Transition metals

Keywords

  • α-Tocopherol
  • Antioxidants
  • Epicatechin
  • Free radicals
  • Lipid oxidation
  • Zinc

ASJC Scopus subject areas

  • Medicine(all)
  • Toxicology
  • Clinical Biochemistry

Cite this

The antioxidant properties of zinc : Interactions with iron and antioxidants. / Zago, M. Paola; Oteiza, Patricia I.

In: Free Radical Biology and Medicine, Vol. 31, No. 2, 15.07.2001, p. 266-274.

Research output: Contribution to journalArticle

Zago, M. Paola ; Oteiza, Patricia I. / The antioxidant properties of zinc : Interactions with iron and antioxidants. In: Free Radical Biology and Medicine. 2001 ; Vol. 31, No. 2. pp. 266-274.
@article{715d16832361451b821760316631ae16,
title = "The antioxidant properties of zinc: Interactions with iron and antioxidants",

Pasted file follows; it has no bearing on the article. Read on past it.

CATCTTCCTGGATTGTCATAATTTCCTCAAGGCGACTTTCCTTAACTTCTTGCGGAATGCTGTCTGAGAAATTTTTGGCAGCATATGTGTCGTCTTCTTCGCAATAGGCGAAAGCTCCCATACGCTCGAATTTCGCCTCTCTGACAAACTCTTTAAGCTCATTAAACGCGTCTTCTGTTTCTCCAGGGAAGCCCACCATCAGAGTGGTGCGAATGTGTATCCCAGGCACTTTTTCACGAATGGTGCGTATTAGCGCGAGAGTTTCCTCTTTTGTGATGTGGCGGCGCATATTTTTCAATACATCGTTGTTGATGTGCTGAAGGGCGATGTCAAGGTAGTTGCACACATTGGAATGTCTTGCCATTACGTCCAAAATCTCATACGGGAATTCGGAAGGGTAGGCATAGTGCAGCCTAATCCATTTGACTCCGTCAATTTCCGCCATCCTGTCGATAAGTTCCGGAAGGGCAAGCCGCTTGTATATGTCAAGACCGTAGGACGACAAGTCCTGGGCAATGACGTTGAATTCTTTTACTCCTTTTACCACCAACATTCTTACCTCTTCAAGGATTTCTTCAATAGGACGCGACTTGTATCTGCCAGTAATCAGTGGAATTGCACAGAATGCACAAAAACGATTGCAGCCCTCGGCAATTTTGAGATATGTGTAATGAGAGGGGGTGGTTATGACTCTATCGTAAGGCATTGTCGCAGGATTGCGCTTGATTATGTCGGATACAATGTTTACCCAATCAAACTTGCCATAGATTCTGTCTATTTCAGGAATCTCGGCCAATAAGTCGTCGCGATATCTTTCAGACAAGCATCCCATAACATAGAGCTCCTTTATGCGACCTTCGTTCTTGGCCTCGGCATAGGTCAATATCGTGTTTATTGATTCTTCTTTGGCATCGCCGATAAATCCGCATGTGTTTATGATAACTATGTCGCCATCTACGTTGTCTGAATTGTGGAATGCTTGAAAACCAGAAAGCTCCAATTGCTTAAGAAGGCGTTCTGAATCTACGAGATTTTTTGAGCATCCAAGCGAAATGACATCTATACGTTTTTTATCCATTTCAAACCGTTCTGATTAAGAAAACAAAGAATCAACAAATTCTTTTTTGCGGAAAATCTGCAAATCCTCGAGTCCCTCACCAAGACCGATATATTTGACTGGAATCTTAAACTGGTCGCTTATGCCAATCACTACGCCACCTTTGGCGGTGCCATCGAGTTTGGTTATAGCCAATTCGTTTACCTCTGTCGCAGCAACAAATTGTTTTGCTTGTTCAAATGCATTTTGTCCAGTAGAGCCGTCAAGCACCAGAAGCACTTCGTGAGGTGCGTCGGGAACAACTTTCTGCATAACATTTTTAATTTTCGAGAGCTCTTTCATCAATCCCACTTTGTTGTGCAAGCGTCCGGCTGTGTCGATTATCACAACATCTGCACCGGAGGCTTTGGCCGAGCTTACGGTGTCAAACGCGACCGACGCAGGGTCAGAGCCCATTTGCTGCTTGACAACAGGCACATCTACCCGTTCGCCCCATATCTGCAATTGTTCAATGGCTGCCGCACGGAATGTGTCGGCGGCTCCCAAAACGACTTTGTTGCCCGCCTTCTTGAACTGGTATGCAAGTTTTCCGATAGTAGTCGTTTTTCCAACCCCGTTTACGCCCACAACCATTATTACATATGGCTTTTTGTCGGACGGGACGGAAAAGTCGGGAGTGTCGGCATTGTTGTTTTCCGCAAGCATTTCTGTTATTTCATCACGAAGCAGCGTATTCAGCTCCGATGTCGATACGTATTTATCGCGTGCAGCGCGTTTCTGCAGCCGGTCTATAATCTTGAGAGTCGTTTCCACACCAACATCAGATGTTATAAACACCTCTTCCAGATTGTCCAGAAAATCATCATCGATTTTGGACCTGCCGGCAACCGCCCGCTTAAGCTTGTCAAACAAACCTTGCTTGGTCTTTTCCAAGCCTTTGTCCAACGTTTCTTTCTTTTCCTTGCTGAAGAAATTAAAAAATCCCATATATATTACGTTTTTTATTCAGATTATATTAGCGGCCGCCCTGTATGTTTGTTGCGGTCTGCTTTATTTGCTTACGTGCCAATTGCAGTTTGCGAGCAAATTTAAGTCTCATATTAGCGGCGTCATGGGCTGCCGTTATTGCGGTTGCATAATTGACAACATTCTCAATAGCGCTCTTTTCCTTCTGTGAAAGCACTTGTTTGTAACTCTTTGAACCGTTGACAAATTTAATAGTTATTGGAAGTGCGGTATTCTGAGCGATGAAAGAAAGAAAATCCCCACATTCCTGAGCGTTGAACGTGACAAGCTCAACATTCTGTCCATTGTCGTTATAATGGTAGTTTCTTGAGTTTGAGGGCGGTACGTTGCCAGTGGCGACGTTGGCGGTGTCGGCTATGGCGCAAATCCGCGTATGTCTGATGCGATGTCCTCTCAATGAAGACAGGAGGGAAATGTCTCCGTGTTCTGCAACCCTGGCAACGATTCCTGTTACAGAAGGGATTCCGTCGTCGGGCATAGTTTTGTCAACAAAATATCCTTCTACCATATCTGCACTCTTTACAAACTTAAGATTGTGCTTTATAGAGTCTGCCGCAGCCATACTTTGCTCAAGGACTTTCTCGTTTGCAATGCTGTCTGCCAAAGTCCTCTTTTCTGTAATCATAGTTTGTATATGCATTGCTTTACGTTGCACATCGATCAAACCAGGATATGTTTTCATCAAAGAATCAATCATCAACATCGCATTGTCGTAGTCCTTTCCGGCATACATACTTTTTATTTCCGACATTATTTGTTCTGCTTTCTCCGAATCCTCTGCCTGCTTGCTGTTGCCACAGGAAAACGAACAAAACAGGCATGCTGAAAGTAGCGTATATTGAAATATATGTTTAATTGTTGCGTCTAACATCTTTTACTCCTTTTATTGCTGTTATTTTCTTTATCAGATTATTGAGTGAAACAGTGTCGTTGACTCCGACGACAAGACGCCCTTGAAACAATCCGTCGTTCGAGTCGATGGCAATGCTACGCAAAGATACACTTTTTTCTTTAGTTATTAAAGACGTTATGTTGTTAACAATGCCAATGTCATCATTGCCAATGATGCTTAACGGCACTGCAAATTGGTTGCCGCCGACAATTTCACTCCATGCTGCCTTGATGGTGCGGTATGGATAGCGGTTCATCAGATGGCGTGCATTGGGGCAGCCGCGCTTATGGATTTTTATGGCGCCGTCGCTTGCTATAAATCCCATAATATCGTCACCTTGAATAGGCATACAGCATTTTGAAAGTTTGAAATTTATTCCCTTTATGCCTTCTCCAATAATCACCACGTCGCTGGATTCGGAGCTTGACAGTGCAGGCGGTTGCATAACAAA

abstract = "Potential mechanisms underlying zinc's capacity to protect membranes from lipid oxidation were examined in liposomes. Using lipid oxidation initiators with different chemical and physical properties (transition metals, lipid- or water-soluble azo compounds, ultraviolet radiation c (UVc), superoxide radical anion (O2 ·-), and peroxynitrite (ONOO-) we observed that zinc only prevented copper (Cu2+)- and iron (Fe2+)-initiated lipid oxidation. In the presence of Fe2+, the antioxidant action of zinc depended directly on the negative charge density of the membrane bilayer. An inverse correlation (r2: 0.96) was observed between the capacity of zinc to prevent iron binding to the membrane and the inhibitory effect of zinc on Fe2+-initiated lipid oxidation. The interaction of zinc with the bilayer did not affect physical properties of the membrane, including rigidification and lateral phase separation known to increase lipid oxidation rates. The interactions between zinc and the lipid- (α-tocopherol) and water- (epicatechin) soluble antioxidants were studied. The inhibition of Fe2+-induced lipid oxidation by either α-tocopherol or epicatechin was increased by the simultaneous addition of zinc. The combined actions of α-tocopherol (0.01 mol{\%}), epicatechin (0.5 μM) and zinc (5-50 μM) almost completely prevented Fe2+ (25 μM)-initiated lipid oxidation. These results show that zinc can protect membranes from iron-initiated lipid oxidation by occupying negatively charged sites with potential iron binding capacity. In addition, the synergistic actions of zinc with lipid and water-soluble antioxidants to prevent lipid oxidation, suggests that zinc is a pivotal component of the antioxidant defense network that protects membranes from oxidation.",